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Surveillance of surgical site infections (SSIs) is effective in reducing the rates of these complications, but it is extremely time-consuming and, consequently, underused. We determined the sensitivity and specificity of a computer-assisted surveillance system, compared with a conventional method involving review of medical records, and the time saved with the computer-assisted system.
A prospective study was conducted from January 1 to December 31, 2001. With the computer-assisted method, screening for SSIs relied on identification in the laboratory database of positive results of microbiological tests of surgical-site specimens; confirmation was obtained via computer-generated questionnaires completed by the surgeon in charge of the patient. In the conventional method, SSIs were identified by exhaustive chart review. The time spent on surveillance was recorded for both methods.
A 25-bed gastrointestinal surgery unit in a tertiary care hospital.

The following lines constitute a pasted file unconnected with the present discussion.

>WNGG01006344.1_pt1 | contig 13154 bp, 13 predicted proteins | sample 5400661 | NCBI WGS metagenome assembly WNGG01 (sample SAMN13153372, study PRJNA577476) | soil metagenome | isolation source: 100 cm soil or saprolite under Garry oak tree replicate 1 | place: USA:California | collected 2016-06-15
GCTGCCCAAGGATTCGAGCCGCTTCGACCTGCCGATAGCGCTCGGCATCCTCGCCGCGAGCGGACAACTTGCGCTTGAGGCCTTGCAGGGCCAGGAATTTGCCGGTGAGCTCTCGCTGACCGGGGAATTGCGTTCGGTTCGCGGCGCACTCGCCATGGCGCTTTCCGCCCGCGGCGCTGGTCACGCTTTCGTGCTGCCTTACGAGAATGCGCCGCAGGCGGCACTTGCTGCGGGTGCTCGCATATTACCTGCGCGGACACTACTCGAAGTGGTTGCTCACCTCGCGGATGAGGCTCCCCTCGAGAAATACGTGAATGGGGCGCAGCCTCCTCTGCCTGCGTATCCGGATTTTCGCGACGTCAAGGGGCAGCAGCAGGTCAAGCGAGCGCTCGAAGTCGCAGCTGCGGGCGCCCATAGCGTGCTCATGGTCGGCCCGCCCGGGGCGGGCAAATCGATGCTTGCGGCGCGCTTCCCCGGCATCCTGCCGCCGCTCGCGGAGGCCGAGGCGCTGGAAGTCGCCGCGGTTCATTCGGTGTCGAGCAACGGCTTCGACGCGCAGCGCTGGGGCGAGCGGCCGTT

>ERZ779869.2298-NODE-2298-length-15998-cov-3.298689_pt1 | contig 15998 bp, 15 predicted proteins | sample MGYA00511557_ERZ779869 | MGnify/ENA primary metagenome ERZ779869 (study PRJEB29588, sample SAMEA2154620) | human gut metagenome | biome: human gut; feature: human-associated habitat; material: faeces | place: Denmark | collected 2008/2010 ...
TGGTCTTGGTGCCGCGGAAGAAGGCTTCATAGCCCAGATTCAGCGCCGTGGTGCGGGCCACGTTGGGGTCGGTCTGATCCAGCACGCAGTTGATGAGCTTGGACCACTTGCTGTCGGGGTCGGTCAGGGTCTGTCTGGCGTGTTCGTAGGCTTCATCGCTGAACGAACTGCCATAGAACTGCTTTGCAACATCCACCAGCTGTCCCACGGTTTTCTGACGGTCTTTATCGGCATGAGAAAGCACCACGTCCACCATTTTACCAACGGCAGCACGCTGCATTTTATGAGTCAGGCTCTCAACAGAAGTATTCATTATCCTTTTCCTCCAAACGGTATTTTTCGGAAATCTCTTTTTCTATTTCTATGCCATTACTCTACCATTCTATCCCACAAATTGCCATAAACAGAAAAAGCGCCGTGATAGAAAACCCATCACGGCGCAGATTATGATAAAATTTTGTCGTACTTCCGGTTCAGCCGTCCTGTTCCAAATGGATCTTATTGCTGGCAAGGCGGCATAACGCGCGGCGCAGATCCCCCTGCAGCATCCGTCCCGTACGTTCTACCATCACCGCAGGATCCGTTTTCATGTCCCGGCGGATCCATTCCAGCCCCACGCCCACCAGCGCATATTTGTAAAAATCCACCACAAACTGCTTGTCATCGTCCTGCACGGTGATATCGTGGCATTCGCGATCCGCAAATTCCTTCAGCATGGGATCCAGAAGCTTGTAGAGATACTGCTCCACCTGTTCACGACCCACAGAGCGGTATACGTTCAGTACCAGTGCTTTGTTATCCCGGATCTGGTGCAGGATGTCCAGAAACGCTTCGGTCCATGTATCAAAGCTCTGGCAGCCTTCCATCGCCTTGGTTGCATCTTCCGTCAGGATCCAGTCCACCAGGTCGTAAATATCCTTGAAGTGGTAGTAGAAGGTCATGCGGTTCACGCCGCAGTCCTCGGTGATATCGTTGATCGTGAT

A total of 766 consecutive patients who underwent gastrointestinal surgery.
The sensitivity of the computer-assisted method was 84.3% (95% confidence interval, 0.66-0.94); the specificity was 99.9%. For the 807 surgical procedures in the study, 197 had an SSI identified by culture of a surgical-site specimen. After elimination of 63 duplicate cultures with positive results, 134 questionnaires were sent to the surgeons, who confirmed 27 SSIs. The conventional method identified 32 SSIs. The computer-assisted method required 60% less time than the conventional method (90 hours vs 223 hours).
Surveillance for SSIs using computer-assisted, laboratory-based screening and case confirmation by surgeons is as efficient as and far less time-consuming than the conventional method of chart review. This method permits routine surveillance for SSIs with reliable accuracy.
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